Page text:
What is addiction?
In Session 1 of The Breaking the Chains Seminar, I show highly credentialed professionals plus your average church goer offering definitions of addiction. What is glaringly obvious from these definitions is how they all differ. This poses an intellectual problem: These definitions cannot all be right.
They can all be wrong, but they cannot all be right because they all differ in one or more ways. So, the average Christian does not have a consistent definition of addiction and neither do the experts.
“Everything is itself and not something else.”
Bishop Joseph Butler (1692–1752) once remarked that “Everything is itself and not something else”. Addiction is not anything other than what it is. The question is, therefore, what is addiction really?
Most definitions we hear are either medical, psychological, or sociological. What you may never have heard is an emphatically biblical definition of addiction. This is because the Christian church has been virtually silent in the discussion, offering no emphatically biblical understanding of addiction. Hence, even the church and Christian addictions ministries cannot agree on what addiction is.
“AA is not a ministry of the Lord Jesus Christ.”
Certain ministries have tried in vain to blend biblical Christianity with the 12 Steps of Alcoholics Anonymous. We need to be clear about something. AA is not a ministry of the Lord Jesus Christ. So when well-intended ministries combine biblical principles with secular, even pantheistic principles (AA), the result is syncretism, the blending of antithetical belief systems. Oil and water simply do not mix, and that accounts for why AA has a failure rate as high as 95%.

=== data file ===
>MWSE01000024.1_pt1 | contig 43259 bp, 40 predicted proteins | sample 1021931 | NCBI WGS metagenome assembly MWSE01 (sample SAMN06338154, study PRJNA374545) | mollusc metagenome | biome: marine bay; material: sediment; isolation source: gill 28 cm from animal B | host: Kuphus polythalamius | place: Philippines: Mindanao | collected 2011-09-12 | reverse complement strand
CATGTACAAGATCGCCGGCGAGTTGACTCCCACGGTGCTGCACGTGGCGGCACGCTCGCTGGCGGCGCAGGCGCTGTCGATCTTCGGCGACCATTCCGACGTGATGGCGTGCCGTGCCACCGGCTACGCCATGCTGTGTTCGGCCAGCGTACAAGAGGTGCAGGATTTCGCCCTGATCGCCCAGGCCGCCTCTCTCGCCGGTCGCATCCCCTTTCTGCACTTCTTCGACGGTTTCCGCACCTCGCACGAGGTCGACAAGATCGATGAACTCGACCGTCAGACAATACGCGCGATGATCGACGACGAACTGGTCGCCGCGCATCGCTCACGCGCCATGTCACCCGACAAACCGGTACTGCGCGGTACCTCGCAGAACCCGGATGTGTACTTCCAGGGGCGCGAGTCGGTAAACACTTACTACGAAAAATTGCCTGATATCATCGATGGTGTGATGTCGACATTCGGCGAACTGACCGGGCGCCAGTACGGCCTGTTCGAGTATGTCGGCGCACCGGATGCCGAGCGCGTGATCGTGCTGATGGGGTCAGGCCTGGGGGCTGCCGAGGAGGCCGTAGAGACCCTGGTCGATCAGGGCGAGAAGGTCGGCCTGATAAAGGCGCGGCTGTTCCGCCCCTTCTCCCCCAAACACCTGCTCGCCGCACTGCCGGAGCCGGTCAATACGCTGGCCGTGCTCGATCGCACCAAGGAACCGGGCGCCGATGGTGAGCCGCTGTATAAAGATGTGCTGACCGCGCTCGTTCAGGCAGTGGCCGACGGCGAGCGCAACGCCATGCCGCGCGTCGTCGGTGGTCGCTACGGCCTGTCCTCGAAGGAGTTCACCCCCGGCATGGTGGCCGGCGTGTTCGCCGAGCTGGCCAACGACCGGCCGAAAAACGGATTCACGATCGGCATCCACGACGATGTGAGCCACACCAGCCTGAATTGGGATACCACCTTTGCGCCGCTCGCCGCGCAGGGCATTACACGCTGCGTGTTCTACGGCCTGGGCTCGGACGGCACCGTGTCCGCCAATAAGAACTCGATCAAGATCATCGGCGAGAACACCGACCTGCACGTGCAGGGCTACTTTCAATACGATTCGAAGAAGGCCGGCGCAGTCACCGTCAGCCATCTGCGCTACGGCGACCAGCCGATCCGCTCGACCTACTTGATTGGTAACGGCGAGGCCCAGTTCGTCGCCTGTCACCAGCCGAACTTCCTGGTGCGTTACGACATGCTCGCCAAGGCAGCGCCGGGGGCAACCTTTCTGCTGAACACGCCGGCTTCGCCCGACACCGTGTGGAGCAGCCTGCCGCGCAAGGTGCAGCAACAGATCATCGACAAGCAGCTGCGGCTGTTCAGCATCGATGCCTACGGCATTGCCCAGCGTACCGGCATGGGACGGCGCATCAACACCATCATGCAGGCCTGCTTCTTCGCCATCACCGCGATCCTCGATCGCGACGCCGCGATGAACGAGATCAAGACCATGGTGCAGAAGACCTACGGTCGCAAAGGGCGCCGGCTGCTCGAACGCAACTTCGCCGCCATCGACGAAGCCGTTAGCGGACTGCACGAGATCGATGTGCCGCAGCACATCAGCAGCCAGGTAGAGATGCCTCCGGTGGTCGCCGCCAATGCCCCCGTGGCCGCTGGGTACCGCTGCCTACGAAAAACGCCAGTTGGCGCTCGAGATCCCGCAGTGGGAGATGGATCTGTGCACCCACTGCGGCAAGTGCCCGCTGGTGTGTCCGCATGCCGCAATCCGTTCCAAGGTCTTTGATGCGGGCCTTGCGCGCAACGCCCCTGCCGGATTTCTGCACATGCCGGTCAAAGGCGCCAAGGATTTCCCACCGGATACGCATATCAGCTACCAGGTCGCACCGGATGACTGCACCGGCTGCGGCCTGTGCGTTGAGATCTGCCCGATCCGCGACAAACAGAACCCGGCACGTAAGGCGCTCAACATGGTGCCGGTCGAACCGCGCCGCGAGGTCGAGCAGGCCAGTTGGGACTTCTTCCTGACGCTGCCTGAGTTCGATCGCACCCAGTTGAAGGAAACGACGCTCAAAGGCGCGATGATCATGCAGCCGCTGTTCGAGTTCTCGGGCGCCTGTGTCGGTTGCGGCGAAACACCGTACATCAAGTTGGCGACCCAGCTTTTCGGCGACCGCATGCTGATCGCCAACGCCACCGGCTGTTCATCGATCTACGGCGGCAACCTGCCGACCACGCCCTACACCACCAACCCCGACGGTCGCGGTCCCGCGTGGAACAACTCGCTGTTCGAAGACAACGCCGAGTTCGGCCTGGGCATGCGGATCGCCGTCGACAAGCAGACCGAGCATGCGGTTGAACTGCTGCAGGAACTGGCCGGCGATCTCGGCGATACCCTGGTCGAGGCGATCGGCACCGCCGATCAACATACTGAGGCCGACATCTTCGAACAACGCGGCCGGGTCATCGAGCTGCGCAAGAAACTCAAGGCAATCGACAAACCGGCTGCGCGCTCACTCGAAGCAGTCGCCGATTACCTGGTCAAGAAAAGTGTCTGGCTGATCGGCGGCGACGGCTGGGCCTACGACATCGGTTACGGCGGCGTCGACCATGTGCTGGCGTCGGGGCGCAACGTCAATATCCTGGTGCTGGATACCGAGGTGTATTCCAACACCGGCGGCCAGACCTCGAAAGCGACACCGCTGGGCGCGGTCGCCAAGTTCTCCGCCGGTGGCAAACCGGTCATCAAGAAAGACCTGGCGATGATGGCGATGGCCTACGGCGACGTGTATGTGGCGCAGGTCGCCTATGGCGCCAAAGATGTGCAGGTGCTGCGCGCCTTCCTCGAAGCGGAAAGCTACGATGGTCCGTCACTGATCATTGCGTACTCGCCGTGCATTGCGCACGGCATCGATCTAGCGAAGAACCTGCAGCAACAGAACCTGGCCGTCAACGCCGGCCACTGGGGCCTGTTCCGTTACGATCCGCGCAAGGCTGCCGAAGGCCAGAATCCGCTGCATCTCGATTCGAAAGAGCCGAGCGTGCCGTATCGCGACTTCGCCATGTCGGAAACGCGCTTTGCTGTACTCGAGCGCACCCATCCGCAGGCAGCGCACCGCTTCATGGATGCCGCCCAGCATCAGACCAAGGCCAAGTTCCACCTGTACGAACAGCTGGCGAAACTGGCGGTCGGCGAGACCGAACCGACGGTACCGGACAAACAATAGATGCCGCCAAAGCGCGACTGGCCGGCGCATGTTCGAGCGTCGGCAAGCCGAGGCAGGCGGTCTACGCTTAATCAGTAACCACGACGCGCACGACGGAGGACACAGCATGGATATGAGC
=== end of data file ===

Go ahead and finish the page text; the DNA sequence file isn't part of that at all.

So, how do you define addiction? Have you thought deeply about this? You should. Addiction in the church is rampant. Current research shows 40 million Americans over the age of 12 are affected by addiction (CASA, 2014) and that 77% of Americans identify as Christian, with 52% Protestant (Gallup, 2014).
Overdose deaths are rising fastest among middle-aged women, and their drug of choice is usually prescription painkillers (CDC, 2014). 64% of self-identified Christian men and 15% of self-identified Christian women view pornography at least once a month, 18% of clergy said they visited explicit websites between “a couple of times a month” and “more than once a week” (Barna, 2014).
I suggest that addiction can be defined using biblical terminology. Watch this 3 minute video clip taken from Session 1 of the The Breaking the Chains Seminar and see if you agree. I welcome comments in the section below.